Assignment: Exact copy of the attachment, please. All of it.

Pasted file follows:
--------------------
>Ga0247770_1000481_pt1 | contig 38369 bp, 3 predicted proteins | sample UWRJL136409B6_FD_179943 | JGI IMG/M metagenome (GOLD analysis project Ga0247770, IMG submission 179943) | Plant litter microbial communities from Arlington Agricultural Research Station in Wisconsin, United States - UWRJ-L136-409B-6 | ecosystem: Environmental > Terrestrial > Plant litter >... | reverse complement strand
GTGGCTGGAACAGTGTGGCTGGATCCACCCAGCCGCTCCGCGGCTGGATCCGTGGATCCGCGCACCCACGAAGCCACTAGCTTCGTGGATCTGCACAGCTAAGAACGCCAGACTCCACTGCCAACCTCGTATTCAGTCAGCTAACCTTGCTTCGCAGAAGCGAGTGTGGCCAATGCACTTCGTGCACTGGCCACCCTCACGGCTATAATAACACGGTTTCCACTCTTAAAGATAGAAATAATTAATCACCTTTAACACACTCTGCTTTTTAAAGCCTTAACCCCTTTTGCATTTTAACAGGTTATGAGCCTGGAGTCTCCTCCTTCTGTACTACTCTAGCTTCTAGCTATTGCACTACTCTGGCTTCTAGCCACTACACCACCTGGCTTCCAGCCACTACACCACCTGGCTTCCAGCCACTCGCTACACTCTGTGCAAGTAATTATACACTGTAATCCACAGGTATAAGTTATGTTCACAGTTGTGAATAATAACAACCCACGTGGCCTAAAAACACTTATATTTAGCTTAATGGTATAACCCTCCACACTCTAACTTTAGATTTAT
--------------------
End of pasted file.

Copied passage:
>Ga0247770_1000481_pt1 | contig 38369 bp, 3 predicted proteins | sample UWRJL136409B6_FD_179943 | JGI IMG/M metagenome (GOLD analysis project Ga0247770, IMG submission 179943) | Plant litter microbial communities from Arlington Agricultural Research Station in Wisconsin, United States - UWRJ-L136-409B-6 | ecosystem: Environmental > Terrestrial > Plant litter >... | reverse complement strand
GTGGCTGGAACAGTGTGGCTGGATCCACCCAGCCGCTCCGCGGCTGGATCCGTGGATCCGCGCACCCACGAAGCCACTAGCTTCGTGGATCTGCACAGCTAAGAACGCCAGACTCCACTGCCAACCTCGTATTCAGTCAGCTAACCTTGCTTCGCAGAAGCGAGTGTGGCCAATGCACTTCGTGCACTGGCCACCCTCACGGCTATAATAACACGGTTTCCACTCTTAAAGATAGAAATAATTAATCACCTTTAACACACTCTGCTTTTTAAAGCCTTAACCCCTTTTGCATTTTAACAGGTTATGAGCCTGGAGTCTCCTCCTTCTGTACTACTCTAGCTTCTAGCTATTGCACTACTCTGGCTTCTAGCCACTACACCACCTGGCTTCCAGCCACTACACCACCTGGCTTCCAGCCACTCGCTACACTCTGTGCAAGTAATTATACACTGTAATCCACAGGTATAAGTTATGTTCACAGTTGTGAATAATAACAACCCACGTGGCCTAAAAACACTTATATTTAGCTTAATGGTATAACCCTCCACACTCTAACTTTAGATTTAT